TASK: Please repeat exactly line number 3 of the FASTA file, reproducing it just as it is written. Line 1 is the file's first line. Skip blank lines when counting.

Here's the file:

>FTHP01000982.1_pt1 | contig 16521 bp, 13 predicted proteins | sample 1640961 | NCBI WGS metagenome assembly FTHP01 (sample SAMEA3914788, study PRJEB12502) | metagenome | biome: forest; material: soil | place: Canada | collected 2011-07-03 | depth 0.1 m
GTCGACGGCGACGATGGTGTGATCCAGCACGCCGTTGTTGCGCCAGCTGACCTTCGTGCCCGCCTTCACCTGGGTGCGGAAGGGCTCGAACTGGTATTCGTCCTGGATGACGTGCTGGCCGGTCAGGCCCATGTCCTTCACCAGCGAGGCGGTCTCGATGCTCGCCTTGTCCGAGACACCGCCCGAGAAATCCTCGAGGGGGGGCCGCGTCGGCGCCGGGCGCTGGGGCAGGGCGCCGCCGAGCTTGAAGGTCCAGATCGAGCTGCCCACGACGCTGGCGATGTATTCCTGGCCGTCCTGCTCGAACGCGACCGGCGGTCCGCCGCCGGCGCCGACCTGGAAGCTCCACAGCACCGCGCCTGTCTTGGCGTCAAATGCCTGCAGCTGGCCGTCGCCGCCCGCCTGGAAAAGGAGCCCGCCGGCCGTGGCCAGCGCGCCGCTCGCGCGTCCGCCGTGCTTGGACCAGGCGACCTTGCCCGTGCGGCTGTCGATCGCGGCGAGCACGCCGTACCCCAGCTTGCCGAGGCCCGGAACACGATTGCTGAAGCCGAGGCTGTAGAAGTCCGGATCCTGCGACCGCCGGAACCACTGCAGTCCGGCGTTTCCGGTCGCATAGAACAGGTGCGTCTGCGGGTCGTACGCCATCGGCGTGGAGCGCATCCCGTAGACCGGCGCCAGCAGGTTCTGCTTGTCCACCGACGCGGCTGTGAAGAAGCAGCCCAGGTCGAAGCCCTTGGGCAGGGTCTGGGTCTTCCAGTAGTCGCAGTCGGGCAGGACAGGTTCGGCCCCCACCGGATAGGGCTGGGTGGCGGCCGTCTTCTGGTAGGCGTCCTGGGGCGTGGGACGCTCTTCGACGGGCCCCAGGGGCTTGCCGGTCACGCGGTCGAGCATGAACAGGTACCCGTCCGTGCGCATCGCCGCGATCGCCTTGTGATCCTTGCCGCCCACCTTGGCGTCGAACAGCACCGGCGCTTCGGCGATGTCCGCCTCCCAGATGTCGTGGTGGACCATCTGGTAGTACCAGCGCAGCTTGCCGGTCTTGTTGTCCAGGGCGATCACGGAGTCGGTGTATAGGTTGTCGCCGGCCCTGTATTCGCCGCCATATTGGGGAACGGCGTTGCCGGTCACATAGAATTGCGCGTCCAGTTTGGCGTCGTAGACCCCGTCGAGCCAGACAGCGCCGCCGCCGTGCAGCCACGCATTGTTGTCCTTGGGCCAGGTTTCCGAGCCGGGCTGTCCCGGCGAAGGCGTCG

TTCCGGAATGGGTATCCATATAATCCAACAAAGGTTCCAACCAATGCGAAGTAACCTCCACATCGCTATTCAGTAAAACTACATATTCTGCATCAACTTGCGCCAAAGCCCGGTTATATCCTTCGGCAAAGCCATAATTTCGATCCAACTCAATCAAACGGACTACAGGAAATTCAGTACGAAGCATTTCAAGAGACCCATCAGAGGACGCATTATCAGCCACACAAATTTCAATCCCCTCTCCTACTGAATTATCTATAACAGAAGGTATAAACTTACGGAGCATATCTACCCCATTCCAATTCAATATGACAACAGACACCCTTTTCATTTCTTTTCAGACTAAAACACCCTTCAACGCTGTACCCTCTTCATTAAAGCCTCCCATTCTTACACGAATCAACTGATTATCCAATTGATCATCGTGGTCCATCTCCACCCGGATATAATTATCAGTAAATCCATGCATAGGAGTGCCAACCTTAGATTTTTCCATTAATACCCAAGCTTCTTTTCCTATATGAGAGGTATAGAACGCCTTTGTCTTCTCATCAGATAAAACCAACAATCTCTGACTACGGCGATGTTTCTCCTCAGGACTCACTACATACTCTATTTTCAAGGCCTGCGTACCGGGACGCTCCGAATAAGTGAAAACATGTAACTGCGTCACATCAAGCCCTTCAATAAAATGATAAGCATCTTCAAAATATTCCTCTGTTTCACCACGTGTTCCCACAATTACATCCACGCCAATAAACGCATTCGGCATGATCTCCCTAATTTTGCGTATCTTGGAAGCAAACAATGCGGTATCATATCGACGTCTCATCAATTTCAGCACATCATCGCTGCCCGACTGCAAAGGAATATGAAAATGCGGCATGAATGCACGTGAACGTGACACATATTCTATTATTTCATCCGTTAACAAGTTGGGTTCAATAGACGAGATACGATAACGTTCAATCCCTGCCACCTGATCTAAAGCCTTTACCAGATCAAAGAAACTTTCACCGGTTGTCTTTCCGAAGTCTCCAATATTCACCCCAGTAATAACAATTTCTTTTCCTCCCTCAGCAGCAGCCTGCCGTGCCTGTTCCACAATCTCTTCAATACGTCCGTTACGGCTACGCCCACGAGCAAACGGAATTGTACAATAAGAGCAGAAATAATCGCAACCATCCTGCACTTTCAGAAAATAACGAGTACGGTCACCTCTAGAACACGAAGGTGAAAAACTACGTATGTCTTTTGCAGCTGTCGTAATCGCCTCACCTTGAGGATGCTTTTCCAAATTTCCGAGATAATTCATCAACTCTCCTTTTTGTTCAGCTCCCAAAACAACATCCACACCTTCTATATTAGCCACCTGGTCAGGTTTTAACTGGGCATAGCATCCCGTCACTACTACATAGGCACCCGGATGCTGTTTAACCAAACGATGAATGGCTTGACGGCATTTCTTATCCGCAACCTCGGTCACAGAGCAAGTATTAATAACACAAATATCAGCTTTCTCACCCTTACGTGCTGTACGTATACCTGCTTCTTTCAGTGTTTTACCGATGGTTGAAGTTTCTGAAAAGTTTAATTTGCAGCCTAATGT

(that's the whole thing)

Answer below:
TTCCGGAATGGGTATCCATATAATCCAACAAAGGTTCCAACCAATGCGAAGTAACCTCCACATCGCTATTCAGTAAAACTACATATTCTGCATCAACTTGCGCCAAAGCCCGGTTATATCCTTCGGCAAAGCCATAATTTCGATCCAACTCAATCAAACGGACTACAGGAAATTCAGTACGAAGCATTTCAAGAGACCCATCAGAGGACGCATTATCAGCCACACAAATTTCAATCCCCTCTCCTACTGAATTATCTATAACAGAAGGTATAAACTTACGGAGCATATCTACCCCATTCCAATTCAATATGACAACAGACACCCTTTTCATTTCTTTTCAGACTAAAACACCCTTCAACGCTGTACCCTCTTCATTAAAGCCTCCCATTCTTACACGAATCAACTGATTATCCAATTGATCATCGTGGTCCATCTCCACCCGGATATAATTATCAGTAAATCCATGCATAGGAGTGCCAACCTTAGATTTTTCCATTAATACCCAAGCTTCTTTTCCTATATGAGAGGTATAGAACGCCTTTGTCTTCTCATCAGATAAAACCAACAATCTCTGACTACGGCGATGTTTCTCCTCAGGACTCACTACATACTCTATTTTCAAGGCCTGCGTACCGGGACGCTCCGAATAAGTGAAAACATGTAACTGCGTCACATCAAGCCCTTCAATAAAATGATAAGCATCTTCAAAATATTCCTCTGTTTCACCACGTGTTCCCACAATTACATCCACGCCAATAAACGCATTCGGCATGATCTCCCTAATTTTGCGTATCTTGGAAGCAAACAATGCGGTATCATATCGACGTCTCATCAATTTCAGCACATCATCGCTGCCCGACTGCAAAGGAATATGAAAATGCGGCATGAATGCACGTGAACGTGACACATATTCTATTATTTCATCCGTTAACAAGTTGGGTTCAATAGACGAGATACGATAACGTTCAATCCCTGCCACCTGATCTAAAGCCTTTACCAGATCAAAGAAACTTTCACCGGTTGTCTTTCCGAAGTCTCCAATATTCACCCCAGTAATAACAATTTCTTTTCCTCCCTCAGCAGCAGCCTGCCGTGCCTGTTCCACAATCTCTTCAATACGTCCGTTACGGCTACGCCCACGAGCAAACGGAATTGTACAATAAGAGCAGAAATAATCGCAACCATCCTGCACTTTCAGAAAATAACGAGTACGGTCACCTCTAGAACACGAAGGTGAAAAACTACGTATGTCTTTTGCAGCTGTCGTAATCGCCTCACCTTGAGGATGCTTTTCCAAATTTCCGAGATAATTCATCAACTCTCCTTTTTGTTCAGCTCCCAAAACAACATCCACACCTTCTATATTAGCCACCTGGTCAGGTTTTAACTGGGCATAGCATCCCGTCACTACTACATAGGCACCCGGATGCTGTTTAACCAAACGATGAATGGCTTGACGGCATTTCTTATCCGCAACCTCGGTCACAGAGCAAGTATTAATAACACAAATATCAGCTTTCTCACCCTTACGTGCTGTACGTATACCTGCTTCTTTCAGTGTTTTACCGATGGTTGAAGTTTCTGAAAAGTTTAATTTGCAGCCTAATGT